Thursday, January 18, 2007

Madame Bovary by Gustave Flaubert; translation by Allan Russell

"She still was not happy, she never had been. What caused this inadequacy in her life? Why did everything she leaned on instantaneously decay?" - Gustave Flaubert

M. Bovary runs along the same lines as many books claimed by feminism as the "early stages of enlightenment." Kate Chopin's "The Awakening", Emily Brontè's "Wuthering Heights", and Thomas Hardy's "Return of the Native" all all into this category. They are all about artistic women discontent with with "simple" husbands. They all seek passionate love and feel they will find freedom in this, but they inevitablely find just the opposite.

Madame claimed to know and yearn so much for love yet she can't see it in its most basic form. How does M. Bovary presume so much superiority over her husband in the area? Can she not see that his quite but consistent admiration of her is love in its greatest form? He is content with her, and happy at each breath she takes. Why could this not be enough?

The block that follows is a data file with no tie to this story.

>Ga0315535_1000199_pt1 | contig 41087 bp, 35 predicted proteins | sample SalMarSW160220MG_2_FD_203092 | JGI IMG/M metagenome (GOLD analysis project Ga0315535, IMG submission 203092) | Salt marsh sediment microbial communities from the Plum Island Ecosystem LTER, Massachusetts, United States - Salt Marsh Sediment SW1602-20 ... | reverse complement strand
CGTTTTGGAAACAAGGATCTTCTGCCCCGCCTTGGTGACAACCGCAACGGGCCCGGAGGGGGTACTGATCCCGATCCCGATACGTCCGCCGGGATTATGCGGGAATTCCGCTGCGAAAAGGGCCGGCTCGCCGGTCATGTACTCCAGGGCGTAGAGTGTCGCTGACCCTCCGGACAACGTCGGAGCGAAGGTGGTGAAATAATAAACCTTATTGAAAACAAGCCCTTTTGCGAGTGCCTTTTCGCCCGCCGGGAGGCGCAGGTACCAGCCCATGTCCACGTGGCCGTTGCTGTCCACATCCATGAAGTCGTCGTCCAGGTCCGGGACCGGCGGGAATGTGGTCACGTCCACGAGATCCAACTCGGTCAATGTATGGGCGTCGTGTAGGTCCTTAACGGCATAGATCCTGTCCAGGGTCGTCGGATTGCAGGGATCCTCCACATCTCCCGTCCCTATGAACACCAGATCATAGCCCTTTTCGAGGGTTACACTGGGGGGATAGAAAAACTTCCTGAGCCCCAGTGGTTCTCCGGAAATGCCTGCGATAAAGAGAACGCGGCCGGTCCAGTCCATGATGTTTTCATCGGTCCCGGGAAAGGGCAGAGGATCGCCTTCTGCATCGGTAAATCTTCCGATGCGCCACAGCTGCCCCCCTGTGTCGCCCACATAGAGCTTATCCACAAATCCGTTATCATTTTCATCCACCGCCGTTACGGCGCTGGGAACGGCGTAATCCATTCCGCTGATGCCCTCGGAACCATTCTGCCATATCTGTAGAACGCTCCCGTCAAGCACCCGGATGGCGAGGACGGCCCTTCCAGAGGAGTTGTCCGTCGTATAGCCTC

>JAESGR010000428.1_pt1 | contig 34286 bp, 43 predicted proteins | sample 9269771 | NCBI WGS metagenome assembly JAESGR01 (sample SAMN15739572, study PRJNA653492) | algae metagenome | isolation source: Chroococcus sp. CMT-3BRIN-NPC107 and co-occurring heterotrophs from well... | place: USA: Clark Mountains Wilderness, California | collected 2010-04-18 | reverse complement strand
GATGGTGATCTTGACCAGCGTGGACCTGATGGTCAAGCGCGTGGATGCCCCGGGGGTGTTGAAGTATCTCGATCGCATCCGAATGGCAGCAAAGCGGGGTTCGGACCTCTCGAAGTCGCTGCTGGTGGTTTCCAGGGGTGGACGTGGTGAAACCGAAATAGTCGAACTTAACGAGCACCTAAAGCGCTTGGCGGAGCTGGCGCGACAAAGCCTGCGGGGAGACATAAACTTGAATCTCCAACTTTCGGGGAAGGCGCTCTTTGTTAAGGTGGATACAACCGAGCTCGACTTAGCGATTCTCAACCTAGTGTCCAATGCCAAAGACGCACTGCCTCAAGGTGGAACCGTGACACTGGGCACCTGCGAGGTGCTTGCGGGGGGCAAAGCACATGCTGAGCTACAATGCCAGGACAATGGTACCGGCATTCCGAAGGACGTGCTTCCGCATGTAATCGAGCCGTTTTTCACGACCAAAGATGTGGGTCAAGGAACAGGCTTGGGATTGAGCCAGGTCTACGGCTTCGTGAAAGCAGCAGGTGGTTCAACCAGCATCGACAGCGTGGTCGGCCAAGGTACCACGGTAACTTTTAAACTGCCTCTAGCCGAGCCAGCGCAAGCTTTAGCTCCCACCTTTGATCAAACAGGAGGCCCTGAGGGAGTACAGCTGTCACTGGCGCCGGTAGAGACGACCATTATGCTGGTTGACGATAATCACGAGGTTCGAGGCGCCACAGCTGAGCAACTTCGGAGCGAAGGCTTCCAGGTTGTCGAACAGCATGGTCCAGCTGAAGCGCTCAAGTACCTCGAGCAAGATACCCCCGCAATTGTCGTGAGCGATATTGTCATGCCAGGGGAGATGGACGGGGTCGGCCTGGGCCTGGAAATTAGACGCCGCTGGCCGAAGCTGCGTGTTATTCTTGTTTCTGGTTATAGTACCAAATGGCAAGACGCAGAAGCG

M. Bovary is truly blind to her own selfishness. She never realizes that she is the destructive force in her life. Bad luck is not following her around, she is dragging it kicking and screaming. She also seems to feel a great deal of pity for herself, and expects others to as well. Shouldn't people know what she wants from them without her constantly having to ask for it or explain it? (Attention Ladies!) I think this novel is horribly sad because it is so often repeated.

I found Charles' passionate and desolate reactions in the very end to be most ironic.

"For I have learned, in whatsoever state I am, therewith to be content" Phil 4:11


Christopher said...

You don't think Edna achieves "freedom" in The Awakening?

Anonymous said...

I think Emma had a point; while she did miss Charles' love, she didn't love him back. While she did sin, perhaps with more power over her situation (the power to get a job, move to the city, make money for herself instead of needing to rely on Charles for everything)she would have been content and found a way to love Charles. Its one of the themes of the book: the power she is always denied, except the power she has over her body, which she chooses to use. Nothing excuses her lack of morality (and whining) but one can simpithize to her lack of a future.